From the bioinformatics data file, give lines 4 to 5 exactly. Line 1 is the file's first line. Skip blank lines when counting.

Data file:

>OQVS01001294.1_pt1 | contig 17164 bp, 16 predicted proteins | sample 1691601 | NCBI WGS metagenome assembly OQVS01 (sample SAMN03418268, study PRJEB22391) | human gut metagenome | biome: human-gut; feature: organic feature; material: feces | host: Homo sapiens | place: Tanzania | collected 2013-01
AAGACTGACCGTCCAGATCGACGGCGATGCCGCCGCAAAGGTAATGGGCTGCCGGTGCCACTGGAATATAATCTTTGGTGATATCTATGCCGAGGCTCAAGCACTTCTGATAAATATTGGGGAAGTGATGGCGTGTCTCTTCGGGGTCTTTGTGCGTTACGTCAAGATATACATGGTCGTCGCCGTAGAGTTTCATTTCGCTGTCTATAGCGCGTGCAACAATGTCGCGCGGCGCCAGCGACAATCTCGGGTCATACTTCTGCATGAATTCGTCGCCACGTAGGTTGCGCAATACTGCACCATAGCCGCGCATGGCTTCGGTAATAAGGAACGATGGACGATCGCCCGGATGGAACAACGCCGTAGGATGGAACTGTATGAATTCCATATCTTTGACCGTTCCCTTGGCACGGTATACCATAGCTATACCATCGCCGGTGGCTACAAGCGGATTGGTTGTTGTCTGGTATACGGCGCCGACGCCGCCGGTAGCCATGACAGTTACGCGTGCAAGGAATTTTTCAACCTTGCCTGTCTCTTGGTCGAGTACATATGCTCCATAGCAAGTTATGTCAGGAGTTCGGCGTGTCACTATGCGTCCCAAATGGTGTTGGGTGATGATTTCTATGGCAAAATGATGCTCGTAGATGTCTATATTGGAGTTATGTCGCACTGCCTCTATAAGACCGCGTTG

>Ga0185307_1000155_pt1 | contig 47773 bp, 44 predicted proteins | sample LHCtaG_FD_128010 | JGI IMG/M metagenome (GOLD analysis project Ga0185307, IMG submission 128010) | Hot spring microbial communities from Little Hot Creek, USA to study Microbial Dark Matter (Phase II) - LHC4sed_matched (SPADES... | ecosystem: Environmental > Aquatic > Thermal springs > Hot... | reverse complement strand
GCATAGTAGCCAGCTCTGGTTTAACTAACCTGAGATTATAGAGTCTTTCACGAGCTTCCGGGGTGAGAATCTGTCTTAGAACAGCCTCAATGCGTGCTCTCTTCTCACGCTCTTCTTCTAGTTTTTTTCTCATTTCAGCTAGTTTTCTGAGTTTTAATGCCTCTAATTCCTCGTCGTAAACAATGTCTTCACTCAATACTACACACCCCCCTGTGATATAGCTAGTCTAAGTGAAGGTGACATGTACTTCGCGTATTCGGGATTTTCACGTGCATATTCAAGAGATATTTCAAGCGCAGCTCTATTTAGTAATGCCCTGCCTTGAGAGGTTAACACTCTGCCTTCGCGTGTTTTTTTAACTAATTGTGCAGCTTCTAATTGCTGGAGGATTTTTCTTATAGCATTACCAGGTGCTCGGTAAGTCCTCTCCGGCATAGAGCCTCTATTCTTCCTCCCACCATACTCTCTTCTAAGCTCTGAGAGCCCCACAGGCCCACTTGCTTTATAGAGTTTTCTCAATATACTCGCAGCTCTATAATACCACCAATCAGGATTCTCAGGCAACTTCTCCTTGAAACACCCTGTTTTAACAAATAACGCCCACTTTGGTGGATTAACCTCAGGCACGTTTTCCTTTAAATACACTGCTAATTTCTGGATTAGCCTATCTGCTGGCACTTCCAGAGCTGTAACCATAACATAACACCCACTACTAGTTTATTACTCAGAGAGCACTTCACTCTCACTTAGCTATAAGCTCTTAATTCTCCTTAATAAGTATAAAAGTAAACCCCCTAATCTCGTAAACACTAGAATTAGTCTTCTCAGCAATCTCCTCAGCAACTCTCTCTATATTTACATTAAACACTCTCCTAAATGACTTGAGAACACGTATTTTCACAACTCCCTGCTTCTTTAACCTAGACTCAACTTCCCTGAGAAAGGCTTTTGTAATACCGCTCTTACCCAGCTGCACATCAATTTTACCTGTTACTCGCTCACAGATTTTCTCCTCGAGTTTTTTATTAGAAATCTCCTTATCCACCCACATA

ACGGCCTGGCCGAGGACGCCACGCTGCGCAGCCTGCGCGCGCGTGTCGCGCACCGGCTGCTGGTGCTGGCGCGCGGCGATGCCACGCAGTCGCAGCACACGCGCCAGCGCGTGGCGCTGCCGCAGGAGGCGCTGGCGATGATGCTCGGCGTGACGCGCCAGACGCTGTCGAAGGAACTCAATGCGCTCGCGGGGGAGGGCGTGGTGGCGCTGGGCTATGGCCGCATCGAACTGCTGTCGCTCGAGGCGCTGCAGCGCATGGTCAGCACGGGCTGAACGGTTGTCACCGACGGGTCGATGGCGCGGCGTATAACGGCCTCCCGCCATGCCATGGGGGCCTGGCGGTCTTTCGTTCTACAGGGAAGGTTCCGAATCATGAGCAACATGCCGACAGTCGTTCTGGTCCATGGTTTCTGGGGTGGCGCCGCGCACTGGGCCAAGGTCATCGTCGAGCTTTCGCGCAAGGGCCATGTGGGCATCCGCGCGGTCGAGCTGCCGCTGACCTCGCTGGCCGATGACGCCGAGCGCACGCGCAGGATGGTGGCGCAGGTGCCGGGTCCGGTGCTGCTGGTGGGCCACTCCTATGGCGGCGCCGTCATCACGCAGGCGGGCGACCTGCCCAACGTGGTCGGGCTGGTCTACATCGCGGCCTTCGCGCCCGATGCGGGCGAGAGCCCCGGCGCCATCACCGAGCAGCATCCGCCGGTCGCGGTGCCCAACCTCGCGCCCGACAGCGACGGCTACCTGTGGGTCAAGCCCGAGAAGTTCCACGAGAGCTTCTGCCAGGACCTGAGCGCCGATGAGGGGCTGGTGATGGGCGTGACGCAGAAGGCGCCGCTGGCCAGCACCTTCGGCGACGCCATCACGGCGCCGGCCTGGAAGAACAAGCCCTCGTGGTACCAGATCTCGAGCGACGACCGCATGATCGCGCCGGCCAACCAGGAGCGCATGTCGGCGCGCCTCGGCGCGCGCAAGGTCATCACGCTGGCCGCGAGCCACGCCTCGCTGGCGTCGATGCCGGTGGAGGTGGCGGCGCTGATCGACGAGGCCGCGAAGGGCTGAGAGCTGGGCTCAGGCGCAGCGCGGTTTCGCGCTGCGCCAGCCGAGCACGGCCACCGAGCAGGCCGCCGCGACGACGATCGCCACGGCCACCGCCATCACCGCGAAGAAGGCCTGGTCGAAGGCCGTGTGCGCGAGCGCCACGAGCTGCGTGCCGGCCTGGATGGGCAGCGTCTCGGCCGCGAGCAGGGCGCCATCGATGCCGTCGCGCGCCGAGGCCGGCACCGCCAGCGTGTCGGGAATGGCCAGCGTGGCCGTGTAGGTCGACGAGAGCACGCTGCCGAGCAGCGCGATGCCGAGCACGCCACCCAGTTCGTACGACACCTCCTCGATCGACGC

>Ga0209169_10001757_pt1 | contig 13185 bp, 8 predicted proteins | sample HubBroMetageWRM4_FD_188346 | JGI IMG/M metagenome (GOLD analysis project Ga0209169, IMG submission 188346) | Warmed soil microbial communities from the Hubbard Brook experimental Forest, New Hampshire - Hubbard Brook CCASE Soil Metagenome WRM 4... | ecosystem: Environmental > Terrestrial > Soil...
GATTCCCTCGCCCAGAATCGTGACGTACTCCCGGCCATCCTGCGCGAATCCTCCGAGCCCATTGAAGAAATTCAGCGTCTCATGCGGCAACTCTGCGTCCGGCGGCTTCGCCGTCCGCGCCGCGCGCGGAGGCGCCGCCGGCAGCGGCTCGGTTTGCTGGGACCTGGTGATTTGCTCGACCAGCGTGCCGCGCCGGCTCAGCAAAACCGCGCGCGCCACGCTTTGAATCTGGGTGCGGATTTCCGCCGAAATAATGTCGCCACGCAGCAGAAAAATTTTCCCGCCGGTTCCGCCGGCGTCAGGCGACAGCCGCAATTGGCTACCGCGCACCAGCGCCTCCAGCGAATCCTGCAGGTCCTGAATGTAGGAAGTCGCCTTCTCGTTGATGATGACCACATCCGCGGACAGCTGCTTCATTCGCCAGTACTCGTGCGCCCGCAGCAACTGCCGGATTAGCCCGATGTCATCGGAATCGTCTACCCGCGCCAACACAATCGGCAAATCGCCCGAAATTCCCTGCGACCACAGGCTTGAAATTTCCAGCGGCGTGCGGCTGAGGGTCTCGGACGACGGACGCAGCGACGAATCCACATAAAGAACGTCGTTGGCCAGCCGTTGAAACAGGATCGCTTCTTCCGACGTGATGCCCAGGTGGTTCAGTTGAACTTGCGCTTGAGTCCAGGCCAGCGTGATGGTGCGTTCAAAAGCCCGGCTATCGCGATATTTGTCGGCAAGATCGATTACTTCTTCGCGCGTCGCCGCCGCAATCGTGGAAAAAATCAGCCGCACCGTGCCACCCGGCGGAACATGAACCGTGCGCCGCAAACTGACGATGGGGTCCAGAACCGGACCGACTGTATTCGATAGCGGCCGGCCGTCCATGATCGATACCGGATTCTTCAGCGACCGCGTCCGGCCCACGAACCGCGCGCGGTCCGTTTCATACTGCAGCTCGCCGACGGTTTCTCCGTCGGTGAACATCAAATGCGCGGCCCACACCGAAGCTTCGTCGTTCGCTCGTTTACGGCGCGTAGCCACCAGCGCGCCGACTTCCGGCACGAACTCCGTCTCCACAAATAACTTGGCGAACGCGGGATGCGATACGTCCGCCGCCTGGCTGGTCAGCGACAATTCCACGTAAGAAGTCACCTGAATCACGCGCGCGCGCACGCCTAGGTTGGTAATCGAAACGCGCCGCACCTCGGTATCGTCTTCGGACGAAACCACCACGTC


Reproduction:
GCATAGTAGCCAGCTCTGGTTTAACTAACCTGAGATTATAGAGTCTTTCACGAGCTTCCGGGGTGAGAATCTGTCTTAGAACAGCCTCAATGCGTGCTCTCTTCTCACGCTCTTCTTCTAGTTTTTTTCTCATTTCAGCTAGTTTTCTGAGTTTTAATGCCTCTAATTCCTCGTCGTAAACAATGTCTTCACTCAATACTACACACCCCCCTGTGATATAGCTAGTCTAAGTGAAGGTGACATGTACTTCGCGTATTCGGGATTTTCACGTGCATATTCAAGAGATATTTCAAGCGCAGCTCTATTTAGTAATGCCCTGCCTTGAGAGGTTAACACTCTGCCTTCGCGTGTTTTTTTAACTAATTGTGCAGCTTCTAATTGCTGGAGGATTTTTCTTATAGCATTACCAGGTGCTCGGTAAGTCCTCTCCGGCATAGAGCCTCTATTCTTCCTCCCACCATACTCTCTTCTAAGCTCTGAGAGCCCCACAGGCCCACTTGCTTTATAGAGTTTTCTCAATATACTCGCAGCTCTATAATACCACCAATCAGGATTCTCAGGCAACTTCTCCTTGAAACACCCTGTTTTAACAAATAACGCCCACTTTGGTGGATTAACCTCAGGCACGTTTTCCTTTAAATACACTGCTAATTTCTGGATTAGCCTATCTGCTGGCACTTCCAGAGCTGTAACCATAACATAACACCCACTACTAGTTTATTACTCAGAGAGCACTTCACTCTCACTTAGCTATAAGCTCTTAATTCTCCTTAATAAGTATAAAAGTAAACCCCCTAATCTCGTAAACACTAGAATTAGTCTTCTCAGCAATCTCCTCAGCAACTCTCTCTATATTTACATTAAACACTCTCCTAAATGACTTGAGAACACGTATTTTCACAACTCCCTGCTTCTTTAACCTAGACTCAACTTCCCTGAGAAAGGCTTTTGTAATACCGCTCTTACCCAGCTGCACATCAATTTTACCTGTTACTCGCTCACAGATTTTCTCCTCGAGTTTTTTATTAGAAATCTCCTTATCCACCCACATA

ACGGCCTGGCCGAGGACGCCACGCTGCGCAGCCTGCGCGCGCGTGTCGCGCACCGGCTGCTGGTGCTGGCGCGCGGCGATGCCACGCAGTCGCAGCACACGCGCCAGCGCGTGGCGCTGCCGCAGGAGGCGCTGGCGATGATGCTCGGCGTGACGCGCCAGACGCTGTCGAAGGAACTCAATGCGCTCGCGGGGGAGGGCGTGGTGGCGCTGGGCTATGGCCGCATCGAACTGCTGTCGCTCGAGGCGCTGCAGCGCATGGTCAGCACGGGCTGAACGGTTGTCACCGACGGGTCGATGGCGCGGCGTATAACGGCCTCCCGCCATGCCATGGGGGCCTGGCGGTCTTTCGTTCTACAGGGAAGGTTCCGAATCATGAGCAACATGCCGACAGTCGTTCTGGTCCATGGTTTCTGGGGTGGCGCCGCGCACTGGGCCAAGGTCATCGTCGAGCTTTCGCGCAAGGGCCATGTGGGCATCCGCGCGGTCGAGCTGCCGCTGACCTCGCTGGCCGATGACGCCGAGCGCACGCGCAGGATGGTGGCGCAGGTGCCGGGTCCGGTGCTGCTGGTGGGCCACTCCTATGGCGGCGCCGTCATCACGCAGGCGGGCGACCTGCCCAACGTGGTCGGGCTGGTCTACATCGCGGCCTTCGCGCCCGATGCGGGCGAGAGCCCCGGCGCCATCACCGAGCAGCATCCGCCGGTCGCGGTGCCCAACCTCGCGCCCGACAGCGACGGCTACCTGTGGGTCAAGCCCGAGAAGTTCCACGAGAGCTTCTGCCAGGACCTGAGCGCCGATGAGGGGCTGGTGATGGGCGTGACGCAGAAGGCGCCGCTGGCCAGCACCTTCGGCGACGCCATCACGGCGCCGGCCTGGAAGAACAAGCCCTCGTGGTACCAGATCTCGAGCGACGACCGCATGATCGCGCCGGCCAACCAGGAGCGCATGTCGGCGCGCCTCGGCGCGCGCAAGGTCATCACGCTGGCCGCGAGCCACGCCTCGCTGGCGTCGATGCCGGTGGAGGTGGCGGCGCTGATCGACGAGGCCGCGAAGGGCTGAGAGCTGGGCTCAGGCGCAGCGCGGTTTCGCGCTGCGCCAGCCGAGCACGGCCACCGAGCAGGCCGCCGCGACGACGATCGCCACGGCCACCGCCATCACCGCGAAGAAGGCCTGGTCGAAGGCCGTGTGCGCGAGCGCCACGAGCTGCGTGCCGGCCTGGATGGGCAGCGTCTCGGCCGCGAGCAGGGCGCCATCGATGCCGTCGCGCGCCGAGGCCGGCACCGCCAGCGTGTCGGGAATGGCCAGCGTGGCCGTGTAGGTCGACGAGAGCACGCTGCCGAGCAGCGCGATGCCGAGCACGCCACCCAGTTCGTACGACACCTCCTCGATCGACGC